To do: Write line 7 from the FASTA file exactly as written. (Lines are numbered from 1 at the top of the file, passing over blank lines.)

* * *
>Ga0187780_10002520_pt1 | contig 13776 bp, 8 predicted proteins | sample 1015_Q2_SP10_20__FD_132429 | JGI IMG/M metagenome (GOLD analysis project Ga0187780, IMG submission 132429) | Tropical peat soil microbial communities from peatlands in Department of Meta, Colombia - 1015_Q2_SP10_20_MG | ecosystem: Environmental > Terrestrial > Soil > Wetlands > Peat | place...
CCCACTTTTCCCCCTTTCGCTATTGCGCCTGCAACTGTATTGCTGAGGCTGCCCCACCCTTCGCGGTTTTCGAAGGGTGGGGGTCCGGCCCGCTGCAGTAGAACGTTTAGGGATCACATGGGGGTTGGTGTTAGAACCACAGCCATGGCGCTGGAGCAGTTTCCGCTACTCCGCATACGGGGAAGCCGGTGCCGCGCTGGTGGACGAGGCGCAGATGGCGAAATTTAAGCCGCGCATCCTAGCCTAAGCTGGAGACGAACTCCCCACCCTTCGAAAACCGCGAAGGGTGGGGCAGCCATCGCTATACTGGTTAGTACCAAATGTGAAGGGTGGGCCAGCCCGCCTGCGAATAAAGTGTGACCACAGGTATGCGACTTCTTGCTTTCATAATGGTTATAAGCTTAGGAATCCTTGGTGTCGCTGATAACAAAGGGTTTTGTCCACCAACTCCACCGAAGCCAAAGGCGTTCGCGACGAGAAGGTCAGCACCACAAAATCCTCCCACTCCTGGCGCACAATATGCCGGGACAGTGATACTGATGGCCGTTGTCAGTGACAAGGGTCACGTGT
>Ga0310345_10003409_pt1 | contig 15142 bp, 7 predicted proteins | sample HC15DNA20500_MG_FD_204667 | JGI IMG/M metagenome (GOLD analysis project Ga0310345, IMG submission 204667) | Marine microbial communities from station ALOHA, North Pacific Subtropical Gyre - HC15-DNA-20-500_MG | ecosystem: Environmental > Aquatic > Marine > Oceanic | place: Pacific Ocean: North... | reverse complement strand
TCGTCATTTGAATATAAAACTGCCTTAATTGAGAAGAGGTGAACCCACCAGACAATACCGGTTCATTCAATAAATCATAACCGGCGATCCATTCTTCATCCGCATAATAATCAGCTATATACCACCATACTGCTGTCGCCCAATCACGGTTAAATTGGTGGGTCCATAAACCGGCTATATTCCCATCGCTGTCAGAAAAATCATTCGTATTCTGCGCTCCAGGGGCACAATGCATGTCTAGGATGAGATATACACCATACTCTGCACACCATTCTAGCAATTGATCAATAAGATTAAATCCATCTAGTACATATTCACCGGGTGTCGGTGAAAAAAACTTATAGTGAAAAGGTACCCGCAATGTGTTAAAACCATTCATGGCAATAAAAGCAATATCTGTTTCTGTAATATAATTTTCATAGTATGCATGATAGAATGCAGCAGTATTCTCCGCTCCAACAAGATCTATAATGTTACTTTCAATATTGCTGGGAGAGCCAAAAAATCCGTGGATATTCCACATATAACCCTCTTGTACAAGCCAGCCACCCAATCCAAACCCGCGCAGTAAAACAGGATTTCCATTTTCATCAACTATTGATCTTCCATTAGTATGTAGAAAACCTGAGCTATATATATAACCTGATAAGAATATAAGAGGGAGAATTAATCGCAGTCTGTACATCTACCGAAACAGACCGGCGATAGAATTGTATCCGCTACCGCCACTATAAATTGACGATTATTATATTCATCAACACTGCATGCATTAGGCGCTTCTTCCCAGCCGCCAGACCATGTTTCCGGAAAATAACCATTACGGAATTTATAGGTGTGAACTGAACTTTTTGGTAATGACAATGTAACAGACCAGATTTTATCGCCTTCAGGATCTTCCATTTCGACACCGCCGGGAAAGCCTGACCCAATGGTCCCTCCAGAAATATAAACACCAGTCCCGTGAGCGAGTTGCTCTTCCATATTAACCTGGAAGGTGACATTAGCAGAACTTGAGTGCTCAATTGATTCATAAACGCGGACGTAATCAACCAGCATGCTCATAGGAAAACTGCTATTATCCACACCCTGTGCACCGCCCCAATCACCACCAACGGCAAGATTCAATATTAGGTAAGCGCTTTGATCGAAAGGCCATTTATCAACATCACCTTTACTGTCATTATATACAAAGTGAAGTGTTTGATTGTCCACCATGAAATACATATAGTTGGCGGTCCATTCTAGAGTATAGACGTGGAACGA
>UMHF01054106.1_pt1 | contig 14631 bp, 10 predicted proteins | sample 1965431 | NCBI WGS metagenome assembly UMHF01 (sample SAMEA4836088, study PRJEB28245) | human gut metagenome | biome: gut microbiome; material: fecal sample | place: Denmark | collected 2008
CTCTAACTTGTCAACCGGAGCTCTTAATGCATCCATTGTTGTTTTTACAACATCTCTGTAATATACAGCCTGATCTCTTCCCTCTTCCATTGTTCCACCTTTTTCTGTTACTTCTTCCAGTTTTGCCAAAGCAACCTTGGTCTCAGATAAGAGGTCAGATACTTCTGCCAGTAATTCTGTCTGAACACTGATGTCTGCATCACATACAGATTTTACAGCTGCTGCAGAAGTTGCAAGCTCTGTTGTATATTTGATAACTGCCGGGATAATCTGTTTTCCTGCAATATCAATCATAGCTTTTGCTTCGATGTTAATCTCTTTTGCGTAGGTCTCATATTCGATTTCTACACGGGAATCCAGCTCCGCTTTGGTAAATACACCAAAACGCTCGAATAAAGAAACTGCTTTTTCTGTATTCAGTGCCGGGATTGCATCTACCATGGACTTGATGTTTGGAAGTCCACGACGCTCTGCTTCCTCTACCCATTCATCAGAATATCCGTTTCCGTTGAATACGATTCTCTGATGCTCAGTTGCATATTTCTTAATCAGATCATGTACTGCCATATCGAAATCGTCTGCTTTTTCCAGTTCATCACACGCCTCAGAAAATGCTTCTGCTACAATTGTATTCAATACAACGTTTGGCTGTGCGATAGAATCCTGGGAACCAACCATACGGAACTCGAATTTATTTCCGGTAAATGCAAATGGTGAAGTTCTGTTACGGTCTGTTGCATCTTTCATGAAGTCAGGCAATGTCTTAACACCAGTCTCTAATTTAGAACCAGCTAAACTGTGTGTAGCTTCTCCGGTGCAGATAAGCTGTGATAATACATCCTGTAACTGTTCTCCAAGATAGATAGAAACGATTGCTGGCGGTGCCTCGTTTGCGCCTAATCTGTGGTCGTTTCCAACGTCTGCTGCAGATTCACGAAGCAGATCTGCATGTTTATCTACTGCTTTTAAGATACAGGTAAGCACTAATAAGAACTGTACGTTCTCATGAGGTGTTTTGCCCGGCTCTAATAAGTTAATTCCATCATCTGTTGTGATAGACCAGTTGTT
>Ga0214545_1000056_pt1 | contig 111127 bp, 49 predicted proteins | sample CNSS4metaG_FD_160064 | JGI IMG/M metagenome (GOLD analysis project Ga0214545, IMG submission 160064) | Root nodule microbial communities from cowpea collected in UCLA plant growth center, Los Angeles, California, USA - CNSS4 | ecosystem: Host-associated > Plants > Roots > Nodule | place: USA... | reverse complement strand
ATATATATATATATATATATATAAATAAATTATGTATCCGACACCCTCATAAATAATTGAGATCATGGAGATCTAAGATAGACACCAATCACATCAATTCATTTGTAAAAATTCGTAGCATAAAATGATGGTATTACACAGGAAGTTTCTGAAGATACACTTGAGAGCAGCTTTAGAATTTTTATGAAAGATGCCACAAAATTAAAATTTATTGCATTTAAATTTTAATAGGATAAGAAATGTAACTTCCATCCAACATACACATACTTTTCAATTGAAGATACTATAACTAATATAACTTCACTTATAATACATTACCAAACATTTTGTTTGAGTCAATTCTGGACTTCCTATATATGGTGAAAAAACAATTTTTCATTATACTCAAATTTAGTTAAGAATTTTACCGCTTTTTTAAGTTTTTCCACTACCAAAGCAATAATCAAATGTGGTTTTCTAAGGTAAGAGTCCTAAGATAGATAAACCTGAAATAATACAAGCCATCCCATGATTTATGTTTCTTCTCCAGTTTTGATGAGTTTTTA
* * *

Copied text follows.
>Ga0214545_1000056_pt1 | contig 111127 bp, 49 predicted proteins | sample CNSS4metaG_FD_160064 | JGI IMG/M metagenome (GOLD analysis project Ga0214545, IMG submission 160064) | Root nodule microbial communities from cowpea collected in UCLA plant growth center, Los Angeles, California, USA - CNSS4 | ecosystem: Host-associated > Plants > Roots > Nodule | place: USA... | reverse complement strand